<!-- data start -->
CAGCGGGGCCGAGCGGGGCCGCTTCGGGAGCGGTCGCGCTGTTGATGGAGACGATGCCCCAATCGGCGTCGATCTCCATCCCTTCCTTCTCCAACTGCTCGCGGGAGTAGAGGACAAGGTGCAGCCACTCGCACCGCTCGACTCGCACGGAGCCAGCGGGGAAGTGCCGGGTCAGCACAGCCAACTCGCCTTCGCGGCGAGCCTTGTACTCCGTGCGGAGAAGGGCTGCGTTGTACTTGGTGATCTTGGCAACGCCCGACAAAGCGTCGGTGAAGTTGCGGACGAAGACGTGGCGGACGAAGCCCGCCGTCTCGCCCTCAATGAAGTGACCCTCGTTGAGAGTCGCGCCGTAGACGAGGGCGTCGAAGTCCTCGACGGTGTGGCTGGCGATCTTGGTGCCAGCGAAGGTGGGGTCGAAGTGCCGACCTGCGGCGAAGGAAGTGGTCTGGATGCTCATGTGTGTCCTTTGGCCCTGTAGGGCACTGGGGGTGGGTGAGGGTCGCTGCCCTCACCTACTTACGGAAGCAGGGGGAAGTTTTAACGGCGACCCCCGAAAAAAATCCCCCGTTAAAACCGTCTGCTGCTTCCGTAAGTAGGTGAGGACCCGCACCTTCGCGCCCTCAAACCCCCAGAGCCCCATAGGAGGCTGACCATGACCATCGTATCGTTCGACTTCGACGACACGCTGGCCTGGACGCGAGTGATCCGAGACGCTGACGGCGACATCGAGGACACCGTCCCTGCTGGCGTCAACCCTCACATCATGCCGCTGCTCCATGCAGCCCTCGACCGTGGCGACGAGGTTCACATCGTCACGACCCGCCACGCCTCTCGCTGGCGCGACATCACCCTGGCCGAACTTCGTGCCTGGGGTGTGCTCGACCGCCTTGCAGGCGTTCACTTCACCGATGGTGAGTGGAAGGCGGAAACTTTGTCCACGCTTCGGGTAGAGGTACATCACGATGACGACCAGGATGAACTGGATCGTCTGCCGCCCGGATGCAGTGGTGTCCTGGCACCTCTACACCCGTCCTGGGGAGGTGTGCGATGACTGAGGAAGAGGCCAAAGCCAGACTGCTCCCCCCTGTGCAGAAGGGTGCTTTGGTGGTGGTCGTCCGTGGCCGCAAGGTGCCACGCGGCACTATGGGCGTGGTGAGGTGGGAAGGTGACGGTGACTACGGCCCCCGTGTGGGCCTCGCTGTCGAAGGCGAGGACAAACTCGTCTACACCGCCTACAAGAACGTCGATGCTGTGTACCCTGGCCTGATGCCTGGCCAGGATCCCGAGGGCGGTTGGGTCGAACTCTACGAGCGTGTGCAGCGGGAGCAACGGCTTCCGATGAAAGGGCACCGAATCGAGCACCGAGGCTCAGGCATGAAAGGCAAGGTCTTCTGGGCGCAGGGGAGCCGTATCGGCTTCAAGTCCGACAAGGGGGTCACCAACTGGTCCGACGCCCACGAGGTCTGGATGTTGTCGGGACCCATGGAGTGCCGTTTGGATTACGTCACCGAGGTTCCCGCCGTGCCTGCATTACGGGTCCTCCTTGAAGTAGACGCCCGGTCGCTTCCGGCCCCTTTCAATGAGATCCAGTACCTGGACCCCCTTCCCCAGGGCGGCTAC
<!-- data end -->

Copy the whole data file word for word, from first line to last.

CAGCGGGGCCGAGCGGGGCCGCTTCGGGAGCGGTCGCGCTGTTGATGGAGACGATGCCCCAATCGGCGTCGATCTCCATCCCTTCCTTCTCCAACTGCTCGCGGGAGTAGAGGACAAGGTGCAGCCACTCGCACCGCTCGACTCGCACGGAGCCAGCGGGGAAGTGCCGGGTCAGCACAGCCAACTCGCCTTCGCGGCGAGCCTTGTACTCCGTGCGGAGAAGGGCTGCGTTGTACTTGGTGATCTTGGCAACGCCCGACAAAGCGTCGGTGAAGTTGCGGACGAAGACGTGGCGGACGAAGCCCGCCGTCTCGCCCTCAATGAAGTGACCCTCGTTGAGAGTCGCGCCGTAGACGAGGGCGTCGAAGTCCTCGACGGTGTGGCTGGCGATCTTGGTGCCAGCGAAGGTGGGGTCGAAGTGCCGACCTGCGGCGAAGGAAGTGGTCTGGATGCTCATGTGTGTCCTTTGGCCCTGTAGGGCACTGGGGGTGGGTGAGGGTCGCTGCCCTCACCTACTTACGGAAGCAGGGGGAAGTTTTAACGGCGACCCCCGAAAAAAATCCCCCGTTAAAACCGTCTGCTGCTTCCGTAAGTAGGTGAGGACCCGCACCTTCGCGCCCTCAAACCCCCAGAGCCCCATAGGAGGCTGACCATGACCATCGTATCGTTCGACTTCGACGACACGCTGGCCTGGACGCGAGTGATCCGAGACGCTGACGGCGACATCGAGGACACCGTCCCTGCTGGCGTCAACCCTCACATCATGCCGCTGCTCCATGCAGCCCTCGACCGTGGCGACGAGGTTCACATCGTCACGACCCGCCACGCCTCTCGCTGGCGCGACATCACCCTGGCCGAACTTCGTGCCTGGGGTGTGCTCGACCGCCTTGCAGGCGTTCACTTCACCGATGGTGAGTGGAAGGCGGAAACTTTGTCCACGCTTCGGGTAGAGGTACATCACGATGACGACCAGGATGAACTGGATCGTCTGCCGCCCGGATGCAGTGGTGTCCTGGCACCTCTACACCCGTCCTGGGGAGGTGTGCGATGACTGAGGAAGAGGCCAAAGCCAGACTGCTCCCCCCTGTGCAGAAGGGTGCTTTGGTGGTGGTCGTCCGTGGCCGCAAGGTGCCACGCGGCACTATGGGCGTGGTGAGGTGGGAAGGTGACGGTGACTACGGCCCCCGTGTGGGCCTCGCTGTCGAAGGCGAGGACAAACTCGTCTACACCGCCTACAAGAACGTCGATGCTGTGTACCCTGGCCTGATGCCTGGCCAGGATCCCGAGGGCGGTTGGGTCGAACTCTACGAGCGTGTGCAGCGGGAGCAACGGCTTCCGATGAAAGGGCACCGAATCGAGCACCGAGGCTCAGGCATGAAAGGCAAGGTCTTCTGGGCGCAGGGGAGCCGTATCGGCTTCAAGTCCGACAAGGGGGTCACCAACTGGTCCGACGCCCACGAGGTCTGGATGTTGTCGGGACCCATGGAGTGCCGTTTGGATTACGTCACCGAGGTTCCCGCCGTGCCTGCATTACGGGTCCTCCTTGAAGTAGACGCCCGGTCGCTTCCGGCCCCTTTCAATGAGATCCAGTACCTGGACCCCCTTCCCCAGGGCGGCTAC